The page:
Is the Emerging Church Relevant? [Liveblog]

This week I’m at AAR/SBL, and I’m liveblogging some of the sessions I’m attending. Emergent Art Car This session is sponsored by the Critical Research in Religion group, and it’s called, “Is the Emerging/-ent Church Relevant?”

Xochitl Alvizo of Boston University gave the first presentation, Is the Emerging Church Important from a Feminist Practical Theological Perspective? Her thesis is that the few hipster white men who make up the popular perception of the Emerging Church Movement [ECM] are effectively erasing the truth, that the ECM is a large group of diverse people who are questioning church practice and theology. To imagine the ECM as a deconstruction of conventional church means to move beyond the high profile names and to, in the words of John Caputo, “Make the impossible happen.” This is exactly what feminist theologians have been doing since Mary Daly in the 1960s. The ECM can be measured in its success by this same metric as feminist theology. Alvizo studied 12 congregations to see if they are what they say they are: relational, organic, and inclusive. She looked for the congregations’ ability to question their own embedded patriarchal habits. Her findings are not yet complete, and she is analyzing her results. But two of the most pressing questions so far are, 1) the structure of the ordained clergy. Traditionally, the ordained clergy have a monopoly of the teaching and the power, disempowering the laity and keeping the liturgy from being the work of the people. Alvizo has found that ECM clergy are renegotiating these roles and attempting to subvert the traditional clergy roles. [Read more...]

The Emerging Church Is What It Says It Is

Malaysia Emerging

On Friday I covered the first of two articles by political scientists Ryan P. Burge of Eastern Illinois University and Paul Djupe of Denison University. In that article, they used their research to show that emergent are not universally liberal, as opponents claim, but are really rather diverse when it comes to politics and theology.

Today I turn to their second article, “Emergent Church Practices in America: Inclusion and Deliberation in American Congregations,” published in the Review of Religious Research. Here’s the abstract of the article: [Read more...]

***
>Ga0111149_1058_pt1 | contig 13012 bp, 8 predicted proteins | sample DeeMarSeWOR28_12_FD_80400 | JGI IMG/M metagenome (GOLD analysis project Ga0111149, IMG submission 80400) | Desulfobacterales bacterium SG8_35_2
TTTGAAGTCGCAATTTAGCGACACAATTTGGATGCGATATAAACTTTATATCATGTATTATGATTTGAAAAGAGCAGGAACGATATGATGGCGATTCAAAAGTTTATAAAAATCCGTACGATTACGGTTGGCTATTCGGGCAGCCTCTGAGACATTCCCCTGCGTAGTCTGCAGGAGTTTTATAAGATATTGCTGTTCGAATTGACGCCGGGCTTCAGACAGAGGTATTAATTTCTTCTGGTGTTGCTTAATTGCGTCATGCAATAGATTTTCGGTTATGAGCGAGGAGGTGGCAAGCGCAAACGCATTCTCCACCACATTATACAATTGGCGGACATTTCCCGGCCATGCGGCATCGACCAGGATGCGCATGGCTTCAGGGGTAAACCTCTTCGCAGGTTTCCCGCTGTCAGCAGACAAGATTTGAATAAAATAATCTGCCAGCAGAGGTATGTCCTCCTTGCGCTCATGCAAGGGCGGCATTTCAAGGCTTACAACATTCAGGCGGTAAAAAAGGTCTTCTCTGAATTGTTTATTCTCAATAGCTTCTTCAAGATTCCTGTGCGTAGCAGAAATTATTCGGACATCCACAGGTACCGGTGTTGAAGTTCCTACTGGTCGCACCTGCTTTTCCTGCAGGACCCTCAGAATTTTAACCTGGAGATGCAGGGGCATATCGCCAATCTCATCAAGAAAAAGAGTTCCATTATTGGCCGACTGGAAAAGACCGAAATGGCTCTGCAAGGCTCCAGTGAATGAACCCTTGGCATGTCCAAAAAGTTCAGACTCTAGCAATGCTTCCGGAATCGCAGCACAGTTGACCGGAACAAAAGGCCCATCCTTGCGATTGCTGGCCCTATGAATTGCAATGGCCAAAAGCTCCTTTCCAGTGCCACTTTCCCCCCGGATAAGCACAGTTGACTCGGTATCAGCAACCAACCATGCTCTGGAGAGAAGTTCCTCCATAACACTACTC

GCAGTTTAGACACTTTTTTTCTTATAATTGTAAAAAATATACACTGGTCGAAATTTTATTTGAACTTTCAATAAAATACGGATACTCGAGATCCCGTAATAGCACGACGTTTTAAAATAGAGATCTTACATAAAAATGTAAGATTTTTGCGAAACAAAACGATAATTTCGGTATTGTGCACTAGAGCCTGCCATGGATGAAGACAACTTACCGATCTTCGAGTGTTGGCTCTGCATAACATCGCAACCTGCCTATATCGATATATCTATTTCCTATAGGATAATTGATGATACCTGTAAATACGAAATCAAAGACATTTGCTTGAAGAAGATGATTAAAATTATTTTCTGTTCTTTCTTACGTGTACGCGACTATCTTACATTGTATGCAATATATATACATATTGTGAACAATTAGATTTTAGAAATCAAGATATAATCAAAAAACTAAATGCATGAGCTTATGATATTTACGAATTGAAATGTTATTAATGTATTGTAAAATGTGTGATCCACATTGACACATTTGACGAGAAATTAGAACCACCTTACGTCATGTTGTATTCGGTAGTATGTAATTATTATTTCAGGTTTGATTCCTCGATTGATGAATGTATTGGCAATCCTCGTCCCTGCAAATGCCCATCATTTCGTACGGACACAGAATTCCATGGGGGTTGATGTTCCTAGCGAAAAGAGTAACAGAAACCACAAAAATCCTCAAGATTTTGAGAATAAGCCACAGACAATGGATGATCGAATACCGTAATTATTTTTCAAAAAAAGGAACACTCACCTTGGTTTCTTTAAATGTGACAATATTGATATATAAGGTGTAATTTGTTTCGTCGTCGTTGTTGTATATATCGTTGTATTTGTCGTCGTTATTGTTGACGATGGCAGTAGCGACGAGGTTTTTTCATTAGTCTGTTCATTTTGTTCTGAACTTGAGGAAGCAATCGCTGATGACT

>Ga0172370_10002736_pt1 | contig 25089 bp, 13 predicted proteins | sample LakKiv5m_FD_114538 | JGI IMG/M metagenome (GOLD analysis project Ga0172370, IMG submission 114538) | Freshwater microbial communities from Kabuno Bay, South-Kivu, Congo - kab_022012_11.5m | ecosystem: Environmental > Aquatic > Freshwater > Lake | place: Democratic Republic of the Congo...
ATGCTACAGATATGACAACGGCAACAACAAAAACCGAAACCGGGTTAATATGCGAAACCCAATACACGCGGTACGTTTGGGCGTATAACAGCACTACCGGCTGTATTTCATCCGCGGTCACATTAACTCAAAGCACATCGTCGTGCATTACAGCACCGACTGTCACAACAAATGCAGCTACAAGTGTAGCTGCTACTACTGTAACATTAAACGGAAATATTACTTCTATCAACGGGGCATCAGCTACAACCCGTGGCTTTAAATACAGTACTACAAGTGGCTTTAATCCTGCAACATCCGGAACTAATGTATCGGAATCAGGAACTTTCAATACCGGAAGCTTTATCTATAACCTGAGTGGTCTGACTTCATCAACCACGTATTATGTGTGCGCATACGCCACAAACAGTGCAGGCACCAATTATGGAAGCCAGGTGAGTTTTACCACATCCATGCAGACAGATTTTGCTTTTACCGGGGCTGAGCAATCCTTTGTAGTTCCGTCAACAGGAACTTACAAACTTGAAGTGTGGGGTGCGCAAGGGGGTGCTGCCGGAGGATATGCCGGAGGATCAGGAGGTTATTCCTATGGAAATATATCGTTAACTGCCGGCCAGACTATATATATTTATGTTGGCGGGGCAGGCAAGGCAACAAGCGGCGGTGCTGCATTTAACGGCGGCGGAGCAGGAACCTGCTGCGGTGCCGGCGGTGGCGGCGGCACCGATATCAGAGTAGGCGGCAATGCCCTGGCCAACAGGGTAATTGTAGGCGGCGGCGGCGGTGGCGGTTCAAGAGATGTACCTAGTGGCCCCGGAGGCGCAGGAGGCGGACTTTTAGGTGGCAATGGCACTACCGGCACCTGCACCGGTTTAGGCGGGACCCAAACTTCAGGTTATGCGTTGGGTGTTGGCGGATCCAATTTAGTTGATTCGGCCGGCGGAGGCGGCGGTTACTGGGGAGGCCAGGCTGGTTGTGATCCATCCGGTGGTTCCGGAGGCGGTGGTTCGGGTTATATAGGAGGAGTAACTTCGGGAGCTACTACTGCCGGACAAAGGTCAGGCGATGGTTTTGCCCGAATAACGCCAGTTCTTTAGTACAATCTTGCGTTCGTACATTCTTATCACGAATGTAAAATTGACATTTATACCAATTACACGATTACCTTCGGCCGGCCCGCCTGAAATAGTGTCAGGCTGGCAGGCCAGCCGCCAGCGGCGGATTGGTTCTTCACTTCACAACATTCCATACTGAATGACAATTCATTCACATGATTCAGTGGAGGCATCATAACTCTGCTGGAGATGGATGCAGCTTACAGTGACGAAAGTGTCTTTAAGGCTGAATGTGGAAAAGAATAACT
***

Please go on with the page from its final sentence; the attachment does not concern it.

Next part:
Study Shows Emergent Is Not As Liberal As You Thought

Photo by Courtney Perry

Photo by Courtney Perry

Just when you thought emergent was dead, scholars are showing that it’s very much alive and kicking. I will soon write about the excellent full-length book, The Deconstructed Church: Understanding Emerging Christianity by Gerardo Marti and Gladys Ganiel. That book came out earlier this year.

Now, two political scientists — Ryan P. Burge of Eastern Illinois University and Paul Djupe of Denison University — have co-authored two academic articles about the Emerging Church. Each article shows some fascinating insights into the movement, and each upsets some of what we think we know. I’ll post about one today and the other on Monday.

[Read more...]

Some Thoughts About Mark Driscoll

KOMO News

There were a couple things that I couldn’t avoid, even with my self-imposed internet sabbatical. One was the ice-bucket challenge. The other was the ongoing saga of Mark Driscoll.

I’ve written about Mark plenty here, and I’ve detailed his early involvement with the emergent movement in one of my books. Mark and I never knew each other all that well. I got the impression that he looked down on me because in our “Group of 20,” I was the lone youth pastor. Just about everyone else had planted a church of their own.

Those were heady days. Cover articles on Christianity Today and Christian Century within a year of each other — that’s rare. Television coverage on ABC and PBS. Articles in the New York Times. Speaking gigs, book contracts, conferences. That shit can go to your head.

Let’s be honest. It did.

[Read more...]


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